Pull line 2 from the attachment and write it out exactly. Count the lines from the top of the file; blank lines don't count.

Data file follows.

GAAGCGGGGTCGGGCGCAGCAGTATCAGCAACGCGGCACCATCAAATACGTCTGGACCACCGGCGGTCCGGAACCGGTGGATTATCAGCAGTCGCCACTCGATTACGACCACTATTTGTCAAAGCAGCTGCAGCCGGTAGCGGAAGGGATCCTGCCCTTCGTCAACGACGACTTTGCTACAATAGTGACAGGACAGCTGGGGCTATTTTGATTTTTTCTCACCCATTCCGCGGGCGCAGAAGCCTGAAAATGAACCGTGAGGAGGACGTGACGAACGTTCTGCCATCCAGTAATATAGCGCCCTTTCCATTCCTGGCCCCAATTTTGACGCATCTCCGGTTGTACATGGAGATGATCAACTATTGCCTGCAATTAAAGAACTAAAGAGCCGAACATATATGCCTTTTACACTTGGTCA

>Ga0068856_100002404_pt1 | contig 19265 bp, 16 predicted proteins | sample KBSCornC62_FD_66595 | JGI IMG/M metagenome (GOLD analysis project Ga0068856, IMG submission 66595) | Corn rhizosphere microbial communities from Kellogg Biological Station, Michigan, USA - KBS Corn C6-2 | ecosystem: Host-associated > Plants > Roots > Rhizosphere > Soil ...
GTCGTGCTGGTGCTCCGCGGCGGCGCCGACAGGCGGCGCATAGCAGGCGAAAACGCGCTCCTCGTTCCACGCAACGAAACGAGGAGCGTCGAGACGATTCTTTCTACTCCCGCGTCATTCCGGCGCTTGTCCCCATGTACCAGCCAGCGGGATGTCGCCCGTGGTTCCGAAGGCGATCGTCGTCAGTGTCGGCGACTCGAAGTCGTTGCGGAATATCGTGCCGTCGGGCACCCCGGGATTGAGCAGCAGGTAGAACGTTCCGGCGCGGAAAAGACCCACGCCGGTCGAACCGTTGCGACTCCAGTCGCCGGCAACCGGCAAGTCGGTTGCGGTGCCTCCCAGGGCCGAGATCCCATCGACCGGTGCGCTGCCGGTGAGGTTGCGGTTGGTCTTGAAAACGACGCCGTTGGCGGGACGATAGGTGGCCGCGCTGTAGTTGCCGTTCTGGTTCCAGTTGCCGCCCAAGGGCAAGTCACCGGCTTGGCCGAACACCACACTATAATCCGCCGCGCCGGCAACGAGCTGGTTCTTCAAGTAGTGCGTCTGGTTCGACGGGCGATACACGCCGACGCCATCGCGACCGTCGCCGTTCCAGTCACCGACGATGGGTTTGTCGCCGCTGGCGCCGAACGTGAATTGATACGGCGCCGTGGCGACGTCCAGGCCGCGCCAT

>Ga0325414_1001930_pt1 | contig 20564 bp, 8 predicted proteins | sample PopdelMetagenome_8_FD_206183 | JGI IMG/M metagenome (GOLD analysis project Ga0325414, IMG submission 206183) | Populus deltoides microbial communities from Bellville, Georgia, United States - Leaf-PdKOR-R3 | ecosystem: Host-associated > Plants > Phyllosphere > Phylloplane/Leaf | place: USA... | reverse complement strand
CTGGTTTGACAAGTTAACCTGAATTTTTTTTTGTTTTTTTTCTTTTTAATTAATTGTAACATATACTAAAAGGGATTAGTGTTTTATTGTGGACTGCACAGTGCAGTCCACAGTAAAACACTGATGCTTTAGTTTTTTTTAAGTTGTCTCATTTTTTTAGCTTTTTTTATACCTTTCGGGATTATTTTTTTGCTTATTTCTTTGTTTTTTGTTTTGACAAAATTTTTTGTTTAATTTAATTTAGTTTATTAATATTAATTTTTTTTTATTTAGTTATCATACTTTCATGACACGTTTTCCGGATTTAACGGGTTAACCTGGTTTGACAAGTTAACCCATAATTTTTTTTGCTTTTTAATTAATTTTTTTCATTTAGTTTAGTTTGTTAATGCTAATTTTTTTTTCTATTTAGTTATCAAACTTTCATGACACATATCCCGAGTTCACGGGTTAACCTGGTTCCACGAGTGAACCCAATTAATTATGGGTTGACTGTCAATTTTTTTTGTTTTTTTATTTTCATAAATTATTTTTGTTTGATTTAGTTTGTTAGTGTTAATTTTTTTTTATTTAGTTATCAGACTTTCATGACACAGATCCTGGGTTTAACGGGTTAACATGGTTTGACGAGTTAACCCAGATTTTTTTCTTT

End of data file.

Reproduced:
>Ga0068856_100002404_pt1 | contig 19265 bp, 16 predicted proteins | sample KBSCornC62_FD_66595 | JGI IMG/M metagenome (GOLD analysis project Ga0068856, IMG submission 66595) | Corn rhizosphere microbial communities from Kellogg Biological Station, Michigan, USA - KBS Corn C6-2 | ecosystem: Host-associated > Plants > Roots > Rhizosphere > Soil ...